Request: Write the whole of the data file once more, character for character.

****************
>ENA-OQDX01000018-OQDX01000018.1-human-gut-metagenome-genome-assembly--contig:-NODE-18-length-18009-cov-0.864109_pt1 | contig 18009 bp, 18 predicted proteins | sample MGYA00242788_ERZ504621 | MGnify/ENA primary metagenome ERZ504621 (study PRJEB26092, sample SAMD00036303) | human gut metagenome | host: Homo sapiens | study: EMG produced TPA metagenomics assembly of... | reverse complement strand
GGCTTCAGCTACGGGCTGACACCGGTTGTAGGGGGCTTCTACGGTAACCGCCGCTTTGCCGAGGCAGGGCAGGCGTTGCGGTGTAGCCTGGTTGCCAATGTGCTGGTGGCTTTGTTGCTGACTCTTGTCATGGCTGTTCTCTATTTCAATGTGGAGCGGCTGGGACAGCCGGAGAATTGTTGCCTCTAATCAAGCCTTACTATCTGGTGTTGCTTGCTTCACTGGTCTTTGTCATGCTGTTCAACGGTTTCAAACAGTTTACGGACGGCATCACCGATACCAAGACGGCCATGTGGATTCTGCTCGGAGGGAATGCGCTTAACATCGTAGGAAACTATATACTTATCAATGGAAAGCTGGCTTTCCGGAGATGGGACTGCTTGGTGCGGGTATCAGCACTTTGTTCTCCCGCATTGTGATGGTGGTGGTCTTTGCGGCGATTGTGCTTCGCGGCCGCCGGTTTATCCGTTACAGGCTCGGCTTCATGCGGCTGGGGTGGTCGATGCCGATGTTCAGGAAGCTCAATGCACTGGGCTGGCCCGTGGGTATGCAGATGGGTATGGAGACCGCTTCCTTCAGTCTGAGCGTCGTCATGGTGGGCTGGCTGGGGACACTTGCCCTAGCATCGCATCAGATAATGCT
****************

>ENA-OQDX01000018-OQDX01000018.1-human-gut-metagenome-genome-assembly--contig:-NODE-18-length-18009-cov-0.864109_pt1 | contig 18009 bp, 18 predicted proteins | sample MGYA00242788_ERZ504621 | MGnify/ENA primary metagenome ERZ504621 (study PRJEB26092, sample SAMD00036303) | human gut metagenome | host: Homo sapiens | study: EMG produced TPA metagenomics assembly of... | reverse complement strand
GGCTTCAGCTACGGGCTGACACCGGTTGTAGGGGGCTTCTACGGTAACCGCCGCTTTGCCGAGGCAGGGCAGGCGTTGCGGTGTAGCCTGGTTGCCAATGTGCTGGTGGCTTTGTTGCTGACTCTTGTCATGGCTGTTCTCTATTTCAATGTGGAGCGGCTGGGACAGCCGGAGAATTGTTGCCTCTAATCAAGCCTTACTATCTGGTGTTGCTTGCTTCACTGGTCTTTGTCATGCTGTTCAACGGTTTCAAACAGTTTACGGACGGCATCACCGATACCAAGACGGCCATGTGGATTCTGCTCGGAGGGAATGCGCTTAACATCGTAGGAAACTATATACTTATCAATGGAAAGCTGGCTTTCCGGAGATGGGACTGCTTGGTGCGGGTATCAGCACTTTGTTCTCCCGCATTGTGATGGTGGTGGTCTTTGCGGCGATTGTGCTTCGCGGCCGCCGGTTTATCCGTTACAGGCTCGGCTTCATGCGGCTGGGGTGGTCGATGCCGATGTTCAGGAAGCTCAATGCACTGGGCTGGCCCGTGGGTATGCAGATGGGTATGGAGACCGCTTCCTTCAGTCTGAGCGTCGTCATGGTGGGCTGGCTGGGGACACTTGCCCTAGCATCGCATCAGATAATGCT